Saturday, May 31, 2008

Finding a Denominational Home

I originally wrote this article for the May issues of the BGCM e-newletter called the e-message. Contact Brian Kaylor at bkaylor@baptistgcm.org if you would like to receive the e-message.

What does it mean to be a part of a state convention or denominational organization? Why would a church choose to affiliate with or support the ministry of a state convention? Denominational life is not as simple as it once was. Maybe it was never really that simple. When I was growing up most local congregations did whatever the denomination promoted. We established programs, structured ministries, attended training conferences, and sent our mission gifts just as prescribed by the denomination.

Some say we are living in a post-denominational era. Others say that denominational organizations that survive into the future will be radically different than they once were. In Baptist life we have experienced tremendous changes in the last thirty years. For some of us the changes seemed to destroy some of what was best about Baptist denominational life. The results have been conflict and division. For some denomination life has become about control and power. In a sense this process has made our transition to the new denominational paradigm even more traumatic.

But that brings us back to my question. Why would a church choose to affiliate with or support the ministry of a state convention? Churches come together to form associations, unions, and conventions for a variety of reasons. First, because we recognize that we are brothers and sisters in Christ. We share a common mission. We serve a common Lord. We need and benefit from our relationships with each other. Each congregation has the opportunity to help a sister congregation become more effective.

Secondly, we acknowledge that we are able to accomplish more for the Kingdom by collaborating and working together. I remember learning as a boy that we could send and support more missionaries by working together. We come together for training and ministry partnerships. There are many reasons for churches to come together, but they do not include, because the denomination leaders say they should.

Churches should explore what congregations and denominational organizations are compatible with their beliefs, values and goals. Congregations should build relationships, networks and partnerships that enhance their ability to effectively serve Christ. Some church leaders have shared with me that they have maintained old relationships because they are afraid being ostracized if they make a change. Others indicate it is the easiest thing to do. Some fear conflict if they surface denominational issues.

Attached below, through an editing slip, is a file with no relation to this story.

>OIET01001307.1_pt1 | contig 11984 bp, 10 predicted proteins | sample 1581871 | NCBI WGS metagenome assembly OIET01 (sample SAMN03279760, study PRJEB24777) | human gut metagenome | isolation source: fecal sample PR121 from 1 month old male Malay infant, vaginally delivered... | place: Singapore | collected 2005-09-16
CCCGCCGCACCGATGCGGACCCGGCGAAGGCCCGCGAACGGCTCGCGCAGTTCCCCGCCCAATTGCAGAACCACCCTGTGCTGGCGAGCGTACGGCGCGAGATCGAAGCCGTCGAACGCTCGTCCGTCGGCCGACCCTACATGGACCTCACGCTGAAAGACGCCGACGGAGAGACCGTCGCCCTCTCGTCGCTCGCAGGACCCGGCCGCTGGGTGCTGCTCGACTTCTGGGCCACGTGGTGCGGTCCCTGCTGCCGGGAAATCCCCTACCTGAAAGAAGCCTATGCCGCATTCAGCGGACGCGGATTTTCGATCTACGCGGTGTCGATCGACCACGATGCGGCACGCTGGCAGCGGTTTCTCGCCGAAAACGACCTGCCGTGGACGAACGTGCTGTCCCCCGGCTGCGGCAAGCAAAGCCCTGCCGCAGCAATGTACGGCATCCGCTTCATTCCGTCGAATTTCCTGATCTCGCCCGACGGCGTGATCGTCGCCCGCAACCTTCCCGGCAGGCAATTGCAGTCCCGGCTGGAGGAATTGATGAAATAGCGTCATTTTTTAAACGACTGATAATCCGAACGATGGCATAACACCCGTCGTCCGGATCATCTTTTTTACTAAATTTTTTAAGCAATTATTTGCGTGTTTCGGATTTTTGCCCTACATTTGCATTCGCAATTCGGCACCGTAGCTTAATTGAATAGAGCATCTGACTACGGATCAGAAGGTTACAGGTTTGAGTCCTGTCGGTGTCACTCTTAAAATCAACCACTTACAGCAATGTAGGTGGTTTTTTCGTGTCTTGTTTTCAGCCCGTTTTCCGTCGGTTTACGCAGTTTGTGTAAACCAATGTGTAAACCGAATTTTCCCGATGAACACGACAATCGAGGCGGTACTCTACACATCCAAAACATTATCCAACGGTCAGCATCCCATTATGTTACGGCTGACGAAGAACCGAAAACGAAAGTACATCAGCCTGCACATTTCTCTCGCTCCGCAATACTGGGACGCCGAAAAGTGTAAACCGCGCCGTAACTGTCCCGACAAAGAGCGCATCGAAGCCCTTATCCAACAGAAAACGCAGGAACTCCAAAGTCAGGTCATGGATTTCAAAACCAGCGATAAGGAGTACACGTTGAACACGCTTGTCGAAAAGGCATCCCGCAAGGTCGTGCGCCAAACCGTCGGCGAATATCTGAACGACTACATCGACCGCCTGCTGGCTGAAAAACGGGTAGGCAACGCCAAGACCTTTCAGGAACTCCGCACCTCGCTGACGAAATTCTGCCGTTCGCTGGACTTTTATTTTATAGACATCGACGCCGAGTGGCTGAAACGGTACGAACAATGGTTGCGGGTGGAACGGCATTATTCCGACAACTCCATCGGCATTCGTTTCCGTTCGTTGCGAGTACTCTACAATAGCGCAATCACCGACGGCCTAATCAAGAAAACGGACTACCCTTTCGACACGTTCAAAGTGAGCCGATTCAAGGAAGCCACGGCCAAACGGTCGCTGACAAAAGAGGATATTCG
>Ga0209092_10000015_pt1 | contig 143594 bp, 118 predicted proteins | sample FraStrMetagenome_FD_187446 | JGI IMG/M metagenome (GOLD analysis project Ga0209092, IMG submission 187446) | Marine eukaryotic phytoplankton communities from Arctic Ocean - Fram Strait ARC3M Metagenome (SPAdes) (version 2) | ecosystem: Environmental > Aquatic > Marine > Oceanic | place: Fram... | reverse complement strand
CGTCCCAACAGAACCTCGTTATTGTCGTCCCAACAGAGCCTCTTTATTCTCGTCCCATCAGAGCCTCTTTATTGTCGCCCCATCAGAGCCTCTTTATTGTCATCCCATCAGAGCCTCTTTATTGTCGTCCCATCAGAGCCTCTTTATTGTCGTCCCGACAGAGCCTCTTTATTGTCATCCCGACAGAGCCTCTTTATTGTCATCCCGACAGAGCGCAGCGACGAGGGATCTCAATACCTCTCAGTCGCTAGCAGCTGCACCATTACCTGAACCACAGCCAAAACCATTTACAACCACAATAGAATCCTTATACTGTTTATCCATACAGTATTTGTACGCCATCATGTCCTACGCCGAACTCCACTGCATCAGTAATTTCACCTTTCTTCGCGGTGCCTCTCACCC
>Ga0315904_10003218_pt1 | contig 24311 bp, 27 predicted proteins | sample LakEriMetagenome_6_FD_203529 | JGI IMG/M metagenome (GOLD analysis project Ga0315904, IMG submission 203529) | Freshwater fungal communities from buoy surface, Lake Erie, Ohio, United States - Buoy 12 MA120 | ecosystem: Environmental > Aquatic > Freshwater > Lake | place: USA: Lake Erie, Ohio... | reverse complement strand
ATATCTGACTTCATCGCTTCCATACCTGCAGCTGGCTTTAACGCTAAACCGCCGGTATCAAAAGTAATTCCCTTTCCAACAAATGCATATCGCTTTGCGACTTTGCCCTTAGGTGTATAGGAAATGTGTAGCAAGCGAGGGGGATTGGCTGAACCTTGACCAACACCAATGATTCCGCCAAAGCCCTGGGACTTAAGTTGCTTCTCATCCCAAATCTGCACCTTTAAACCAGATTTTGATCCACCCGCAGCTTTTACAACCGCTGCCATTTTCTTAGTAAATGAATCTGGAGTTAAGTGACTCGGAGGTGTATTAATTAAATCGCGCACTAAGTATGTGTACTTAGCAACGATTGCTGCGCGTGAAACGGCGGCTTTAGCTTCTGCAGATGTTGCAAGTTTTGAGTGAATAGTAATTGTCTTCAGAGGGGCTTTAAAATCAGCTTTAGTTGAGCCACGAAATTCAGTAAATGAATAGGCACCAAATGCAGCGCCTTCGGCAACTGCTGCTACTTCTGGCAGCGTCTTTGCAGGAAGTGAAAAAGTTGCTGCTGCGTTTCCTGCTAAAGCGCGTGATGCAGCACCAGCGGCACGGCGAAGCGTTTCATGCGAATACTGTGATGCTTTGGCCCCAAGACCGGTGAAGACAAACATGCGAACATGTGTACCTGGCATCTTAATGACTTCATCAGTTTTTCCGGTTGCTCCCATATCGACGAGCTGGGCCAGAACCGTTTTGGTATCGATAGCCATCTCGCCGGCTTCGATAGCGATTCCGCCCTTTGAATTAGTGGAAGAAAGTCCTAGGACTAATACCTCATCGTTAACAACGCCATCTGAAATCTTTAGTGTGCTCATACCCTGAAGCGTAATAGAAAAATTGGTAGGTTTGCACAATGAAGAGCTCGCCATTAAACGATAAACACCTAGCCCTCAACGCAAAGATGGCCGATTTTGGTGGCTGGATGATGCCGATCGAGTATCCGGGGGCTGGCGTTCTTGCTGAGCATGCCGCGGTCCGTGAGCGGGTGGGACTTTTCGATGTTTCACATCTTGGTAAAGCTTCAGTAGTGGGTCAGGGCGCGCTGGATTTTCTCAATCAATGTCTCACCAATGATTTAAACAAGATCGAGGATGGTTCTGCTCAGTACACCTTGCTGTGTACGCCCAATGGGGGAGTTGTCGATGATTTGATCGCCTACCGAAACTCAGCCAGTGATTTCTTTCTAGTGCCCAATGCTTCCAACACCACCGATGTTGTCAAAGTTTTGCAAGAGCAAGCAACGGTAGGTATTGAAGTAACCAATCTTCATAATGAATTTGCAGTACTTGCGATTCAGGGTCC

The Mission of the Baptist General Convention of Missouri is to serve churches and church leaders as they fulfill the Great Commandment and the Great Commission. We have made a commitment to serve any congregation that desires our help whether they are supporting our ministries or not. It is certainly not our place to tell a church how to implement their ministry or with whom they should affiliate. That is only a decision for the congregation. Leaders from some denominational organizations want to bring pressure to bear upon congregations, but that is not our purpose or desire.

The truth is each congregation and its leaders must seek God’s will regarding how they build effective relationships for ministry and how they channel mission and ministry contributions. While it might have been easier when everyone just did what the denomination said, it was probably not really healthy. Learning about and working through the issues helps a congregation mature and enables the people to understand and “own” their decisions and relationships.

Almost every month I talk with church leaders who are struggling with denominational relationship questions. I am always happy to share about our ministry and values. I believe in our convention—the relationships we have, the networks we have established, the mission partnerships we have built, and the ministries we provide as we serve churches. We are completing our fiscal year next month. It will be our best year to date. I have never served with a better board of directors or staff team. Some are comfortable being a part of a denominational organization committed to litigation and power politics. Some of us are not. What kind of relationships does your church need? How do you want to use your energy and ministry resources? In this new Baptist world, each congregation must decide. I hope you have the courage to help your church family through the process.

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